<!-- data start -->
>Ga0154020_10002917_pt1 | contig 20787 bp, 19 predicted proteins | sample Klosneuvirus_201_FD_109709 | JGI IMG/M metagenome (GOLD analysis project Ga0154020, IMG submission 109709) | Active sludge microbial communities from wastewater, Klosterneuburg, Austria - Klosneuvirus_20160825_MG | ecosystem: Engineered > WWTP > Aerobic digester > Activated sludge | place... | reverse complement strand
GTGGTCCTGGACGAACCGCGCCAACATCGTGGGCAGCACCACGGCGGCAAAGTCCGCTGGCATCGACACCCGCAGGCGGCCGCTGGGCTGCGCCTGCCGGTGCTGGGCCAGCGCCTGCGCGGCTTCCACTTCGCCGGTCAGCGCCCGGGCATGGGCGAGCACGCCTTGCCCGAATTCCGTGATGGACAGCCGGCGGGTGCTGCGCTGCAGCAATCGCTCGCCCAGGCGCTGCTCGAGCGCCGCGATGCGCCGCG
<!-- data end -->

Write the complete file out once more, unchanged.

>Ga0154020_10002917_pt1 | contig 20787 bp, 19 predicted proteins | sample Klosneuvirus_201_FD_109709 | JGI IMG/M metagenome (GOLD analysis project Ga0154020, IMG submission 109709) | Active sludge microbial communities from wastewater, Klosterneuburg, Austria - Klosneuvirus_20160825_MG | ecosystem: Engineered > WWTP > Aerobic digester > Activated sludge | place... | reverse complement strand
GTGGTCCTGGACGAACCGCGCCAACATCGTGGGCAGCACCACGGCGGCAAAGTCCGCTGGCATCGACACCCGCAGGCGGCCGCTGGGCTGCGCCTGCCGGTGCTGGGCCAGCGCCTGCGCGGCTTCCACTTCGCCGGTCAGCGCCCGGGCATGGGCGAGCACGCCTTGCCCGAATTCCGTGATGGACAGCCGGCGGGTGCTGCGCTGCAGCAATCGCTCGCCCAGGCGCTGCTCGAGCGCCGCGATGCGCCGCG